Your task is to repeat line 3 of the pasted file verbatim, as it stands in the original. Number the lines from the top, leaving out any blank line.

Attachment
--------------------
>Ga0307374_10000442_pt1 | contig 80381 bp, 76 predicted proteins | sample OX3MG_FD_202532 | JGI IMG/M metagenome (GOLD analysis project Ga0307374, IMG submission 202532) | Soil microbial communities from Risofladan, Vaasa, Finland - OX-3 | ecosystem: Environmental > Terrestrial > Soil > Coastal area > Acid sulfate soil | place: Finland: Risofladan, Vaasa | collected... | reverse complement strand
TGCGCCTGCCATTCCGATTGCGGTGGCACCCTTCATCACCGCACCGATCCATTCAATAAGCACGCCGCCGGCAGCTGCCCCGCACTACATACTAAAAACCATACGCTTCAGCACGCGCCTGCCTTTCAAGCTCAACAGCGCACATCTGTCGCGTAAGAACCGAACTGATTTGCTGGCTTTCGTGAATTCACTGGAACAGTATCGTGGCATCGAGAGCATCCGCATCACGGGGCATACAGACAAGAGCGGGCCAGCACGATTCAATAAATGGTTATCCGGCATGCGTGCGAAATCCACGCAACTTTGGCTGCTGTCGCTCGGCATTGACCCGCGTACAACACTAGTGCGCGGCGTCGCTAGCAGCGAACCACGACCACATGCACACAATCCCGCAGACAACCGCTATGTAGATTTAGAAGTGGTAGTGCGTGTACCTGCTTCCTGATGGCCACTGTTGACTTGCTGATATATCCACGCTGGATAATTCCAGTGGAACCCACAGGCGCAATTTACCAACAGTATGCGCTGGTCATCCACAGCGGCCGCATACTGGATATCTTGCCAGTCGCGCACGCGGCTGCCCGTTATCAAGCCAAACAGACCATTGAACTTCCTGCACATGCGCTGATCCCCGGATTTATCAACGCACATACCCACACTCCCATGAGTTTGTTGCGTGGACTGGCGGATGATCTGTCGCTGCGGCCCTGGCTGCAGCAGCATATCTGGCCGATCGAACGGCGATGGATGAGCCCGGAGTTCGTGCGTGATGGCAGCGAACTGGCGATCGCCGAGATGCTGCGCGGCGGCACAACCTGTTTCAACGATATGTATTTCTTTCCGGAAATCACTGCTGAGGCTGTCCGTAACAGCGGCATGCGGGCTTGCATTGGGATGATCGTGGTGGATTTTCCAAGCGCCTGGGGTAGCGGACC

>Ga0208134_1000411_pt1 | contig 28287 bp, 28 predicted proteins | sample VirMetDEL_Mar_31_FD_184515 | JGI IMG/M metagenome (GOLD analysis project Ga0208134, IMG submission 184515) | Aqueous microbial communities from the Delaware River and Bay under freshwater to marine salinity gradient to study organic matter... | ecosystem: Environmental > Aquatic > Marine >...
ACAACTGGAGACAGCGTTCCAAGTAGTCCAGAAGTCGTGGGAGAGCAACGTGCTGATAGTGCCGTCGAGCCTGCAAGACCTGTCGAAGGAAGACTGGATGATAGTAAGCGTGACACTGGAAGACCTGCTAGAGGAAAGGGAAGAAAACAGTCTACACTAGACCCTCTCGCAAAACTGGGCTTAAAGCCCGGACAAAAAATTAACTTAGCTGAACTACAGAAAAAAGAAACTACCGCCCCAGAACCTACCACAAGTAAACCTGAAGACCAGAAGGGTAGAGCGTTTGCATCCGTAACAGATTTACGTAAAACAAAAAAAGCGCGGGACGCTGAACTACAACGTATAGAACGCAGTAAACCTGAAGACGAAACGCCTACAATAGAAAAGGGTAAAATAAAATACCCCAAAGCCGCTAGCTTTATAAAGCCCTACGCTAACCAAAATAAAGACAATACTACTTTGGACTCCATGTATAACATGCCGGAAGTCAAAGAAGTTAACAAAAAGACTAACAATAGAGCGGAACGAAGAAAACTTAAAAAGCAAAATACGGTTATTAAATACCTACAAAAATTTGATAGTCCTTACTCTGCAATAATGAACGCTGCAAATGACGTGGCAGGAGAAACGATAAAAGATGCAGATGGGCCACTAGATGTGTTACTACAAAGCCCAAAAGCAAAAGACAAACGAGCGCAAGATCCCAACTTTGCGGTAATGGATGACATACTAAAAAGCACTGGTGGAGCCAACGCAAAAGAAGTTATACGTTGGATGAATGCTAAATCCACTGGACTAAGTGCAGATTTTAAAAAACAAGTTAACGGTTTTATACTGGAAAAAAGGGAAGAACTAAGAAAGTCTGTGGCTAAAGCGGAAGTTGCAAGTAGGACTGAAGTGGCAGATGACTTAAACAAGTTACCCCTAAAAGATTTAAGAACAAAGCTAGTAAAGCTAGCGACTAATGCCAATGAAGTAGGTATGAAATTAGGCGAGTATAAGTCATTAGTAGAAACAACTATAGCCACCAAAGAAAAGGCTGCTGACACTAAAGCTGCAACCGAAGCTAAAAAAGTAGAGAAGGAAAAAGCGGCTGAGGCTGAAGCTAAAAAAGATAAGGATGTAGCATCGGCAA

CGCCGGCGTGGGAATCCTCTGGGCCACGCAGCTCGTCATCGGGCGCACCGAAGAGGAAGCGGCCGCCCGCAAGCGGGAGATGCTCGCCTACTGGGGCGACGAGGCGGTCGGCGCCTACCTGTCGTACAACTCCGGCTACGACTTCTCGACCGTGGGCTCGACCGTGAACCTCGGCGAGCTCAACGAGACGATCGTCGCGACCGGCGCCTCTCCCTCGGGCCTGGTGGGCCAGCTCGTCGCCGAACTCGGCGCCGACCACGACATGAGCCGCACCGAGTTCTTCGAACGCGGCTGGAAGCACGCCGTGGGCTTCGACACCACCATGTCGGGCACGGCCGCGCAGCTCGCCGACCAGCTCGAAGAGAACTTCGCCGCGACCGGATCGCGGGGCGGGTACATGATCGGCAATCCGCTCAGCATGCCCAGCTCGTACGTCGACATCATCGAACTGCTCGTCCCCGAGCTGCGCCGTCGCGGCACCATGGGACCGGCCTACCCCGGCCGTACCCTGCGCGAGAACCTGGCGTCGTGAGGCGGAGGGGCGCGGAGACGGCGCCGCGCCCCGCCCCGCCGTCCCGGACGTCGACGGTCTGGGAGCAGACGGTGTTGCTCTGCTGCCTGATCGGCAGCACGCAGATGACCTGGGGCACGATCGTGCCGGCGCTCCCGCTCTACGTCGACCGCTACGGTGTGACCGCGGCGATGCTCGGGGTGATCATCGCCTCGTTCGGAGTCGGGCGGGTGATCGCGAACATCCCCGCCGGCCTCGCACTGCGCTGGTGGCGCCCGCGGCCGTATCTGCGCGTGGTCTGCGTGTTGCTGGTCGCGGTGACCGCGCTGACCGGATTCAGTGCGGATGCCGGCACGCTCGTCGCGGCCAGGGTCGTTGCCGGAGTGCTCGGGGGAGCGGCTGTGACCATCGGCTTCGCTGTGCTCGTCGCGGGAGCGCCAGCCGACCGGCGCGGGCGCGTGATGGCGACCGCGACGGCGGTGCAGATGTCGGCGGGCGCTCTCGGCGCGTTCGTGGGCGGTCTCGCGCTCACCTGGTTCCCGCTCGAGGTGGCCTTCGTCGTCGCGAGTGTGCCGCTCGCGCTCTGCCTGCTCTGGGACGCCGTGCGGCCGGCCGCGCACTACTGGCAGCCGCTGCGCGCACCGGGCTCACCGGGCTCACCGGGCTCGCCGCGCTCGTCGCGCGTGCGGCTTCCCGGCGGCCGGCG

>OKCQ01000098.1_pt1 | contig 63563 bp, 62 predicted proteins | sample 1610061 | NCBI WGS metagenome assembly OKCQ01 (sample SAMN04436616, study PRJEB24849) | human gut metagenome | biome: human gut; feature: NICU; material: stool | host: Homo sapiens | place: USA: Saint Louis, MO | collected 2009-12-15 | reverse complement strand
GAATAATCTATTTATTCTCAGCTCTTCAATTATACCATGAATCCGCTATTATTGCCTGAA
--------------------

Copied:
>Ga0208134_1000411_pt1 | contig 28287 bp, 28 predicted proteins | sample VirMetDEL_Mar_31_FD_184515 | JGI IMG/M metagenome (GOLD analysis project Ga0208134, IMG submission 184515) | Aqueous microbial communities from the Delaware River and Bay under freshwater to marine salinity gradient to study organic matter... | ecosystem: Environmental > Aquatic > Marine >...